3. Isn’t etching going to have a different result than cutting? Etching is going to follow the crystal structure and would tend to enlarge any faults in the steel. Cutting might work harden the steel.

  4. About 15 years ago I toured the Smith & Wesson factory in Springfield MA arranged through an organization I belong to. This is pretty much the process that they described as using to rifle all of the handgun barrels they made there. The guy giving the tour described it as a sort of “reverse electroplating” process. Said it took about 7 minutes to rifle a barrel and they were done in racks with many barrels on each.

    1. I highly doubt that they were talking about barrels. Production barrels (major manufacturers) are 100% either button rifled or forged, with some custom barrels being broached or single point cut. No one is using EDM let alone etching on production barrels, period.

      EDM, which is likely what they were talking about, is used extensively in the industry but usually for operations where traditional milling is not feasible.

        1. You are correct, in that case they were all handgun barrels that they were referring to, and at the time we were there it was mostly revolvers on the production lines we saw. They were specifically not doing EDM and stated as much when someone in the group asked. It was as the guide described “like reverse electroplating” or what most call electro-chemical machining. Very different than EDM. No idea how they were doing long guns.

      1. change your D to a C and ask S&W…theyve been cutting more and more barrels this way since the early 90s using surftran machines. Often referred to as electrolytic rifling, cutting barrels with electrochemical machining is quite effective and employed by more than one manufacturer.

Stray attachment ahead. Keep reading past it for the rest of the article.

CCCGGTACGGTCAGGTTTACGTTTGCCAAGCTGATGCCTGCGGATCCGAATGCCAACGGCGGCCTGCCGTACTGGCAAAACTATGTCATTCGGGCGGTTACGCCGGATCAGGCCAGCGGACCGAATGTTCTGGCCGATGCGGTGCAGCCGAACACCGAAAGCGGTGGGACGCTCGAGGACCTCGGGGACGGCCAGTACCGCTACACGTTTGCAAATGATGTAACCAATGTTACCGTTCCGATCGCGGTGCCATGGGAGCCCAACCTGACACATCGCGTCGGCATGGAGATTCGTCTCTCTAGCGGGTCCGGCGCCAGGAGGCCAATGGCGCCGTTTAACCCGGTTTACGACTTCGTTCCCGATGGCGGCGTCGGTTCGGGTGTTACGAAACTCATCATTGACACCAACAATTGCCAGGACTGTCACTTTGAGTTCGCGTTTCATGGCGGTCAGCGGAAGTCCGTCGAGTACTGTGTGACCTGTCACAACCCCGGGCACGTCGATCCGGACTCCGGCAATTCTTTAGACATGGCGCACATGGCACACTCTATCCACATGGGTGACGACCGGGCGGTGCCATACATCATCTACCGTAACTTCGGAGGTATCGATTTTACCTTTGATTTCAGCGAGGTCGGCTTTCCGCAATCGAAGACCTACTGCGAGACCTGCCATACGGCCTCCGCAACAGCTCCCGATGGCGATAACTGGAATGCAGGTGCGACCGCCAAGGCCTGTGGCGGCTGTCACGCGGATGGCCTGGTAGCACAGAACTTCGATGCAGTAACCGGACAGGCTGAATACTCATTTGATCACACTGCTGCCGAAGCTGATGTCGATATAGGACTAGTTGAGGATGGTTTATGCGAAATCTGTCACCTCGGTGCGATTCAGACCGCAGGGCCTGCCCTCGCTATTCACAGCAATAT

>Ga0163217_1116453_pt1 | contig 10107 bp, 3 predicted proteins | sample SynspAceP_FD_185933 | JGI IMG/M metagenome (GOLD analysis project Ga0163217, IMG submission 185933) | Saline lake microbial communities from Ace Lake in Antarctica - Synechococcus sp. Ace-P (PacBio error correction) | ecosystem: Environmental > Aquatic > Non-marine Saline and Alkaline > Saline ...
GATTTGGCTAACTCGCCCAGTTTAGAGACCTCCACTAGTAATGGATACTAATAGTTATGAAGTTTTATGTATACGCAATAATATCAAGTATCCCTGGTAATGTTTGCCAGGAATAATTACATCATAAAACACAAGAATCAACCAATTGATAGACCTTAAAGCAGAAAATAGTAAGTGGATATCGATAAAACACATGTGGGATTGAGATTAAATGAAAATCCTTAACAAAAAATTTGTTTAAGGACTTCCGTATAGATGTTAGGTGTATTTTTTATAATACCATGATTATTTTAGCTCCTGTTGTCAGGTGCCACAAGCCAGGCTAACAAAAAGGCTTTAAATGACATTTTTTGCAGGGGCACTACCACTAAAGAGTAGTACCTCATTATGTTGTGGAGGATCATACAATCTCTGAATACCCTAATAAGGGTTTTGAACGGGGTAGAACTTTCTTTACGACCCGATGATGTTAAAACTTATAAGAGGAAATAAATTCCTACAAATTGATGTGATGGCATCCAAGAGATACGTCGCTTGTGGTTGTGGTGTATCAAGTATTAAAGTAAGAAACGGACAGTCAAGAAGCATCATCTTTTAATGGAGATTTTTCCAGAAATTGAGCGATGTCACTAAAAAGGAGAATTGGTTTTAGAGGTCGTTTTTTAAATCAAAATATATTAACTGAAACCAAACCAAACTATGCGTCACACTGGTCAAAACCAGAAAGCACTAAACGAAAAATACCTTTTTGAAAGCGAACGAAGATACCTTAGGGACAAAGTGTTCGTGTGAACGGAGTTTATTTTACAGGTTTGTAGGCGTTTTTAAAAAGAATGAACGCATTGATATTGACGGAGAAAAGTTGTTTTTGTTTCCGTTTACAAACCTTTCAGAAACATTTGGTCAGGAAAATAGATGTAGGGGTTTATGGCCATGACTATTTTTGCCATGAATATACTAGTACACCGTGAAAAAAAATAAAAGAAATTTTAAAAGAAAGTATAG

5. I see one big issue with this method. Etching actually pits the metal and the last thing you want in the groves is any pitting. Once however you make the groves you could then draw a specially shaped cutting tool down to scrape the last of the surface clean and polish it.
    A process i saw some year back used several die like tools that would scrape the spiral. each die was slightly larger than the next and was drawn down the tube using a threaded rod. its a lot faster than etching that’s for sure.

    1. Meh, I think there are more important factors at play than some pitting in the grooves. Those will get filled in pretty quickly with lead or copper fouling, if it even mattered in the first place.

    2. My own limited experience with chem milling has been that as long as you’re not going very deep, you can get a very nice matte surface on your etches, with no visible pitting. I’ve only done this on stainless steel flatware, so I don’t even know what alloy it was. But I’ve also seen chem milled cover plates on electronic instruments, with both perforations and component marking (around .25 mm deep) in brass that was also very smooth.

      It seems to me that with good pre-cleaning you could get a better finish than is generally achieved with spiral cutting jigs.

  6. That is some seriously archaic looking software. I guess I’ve just never like the concept of purely parametric modeling, I’ts just so slow and awkward. The insistence on parametric tools has kept me, as a Blender user, out of the CAD field because everyone insists on their own flavor of early 2000’s modeling program. I get solidworks or inventor, but RhinoCAD seriously?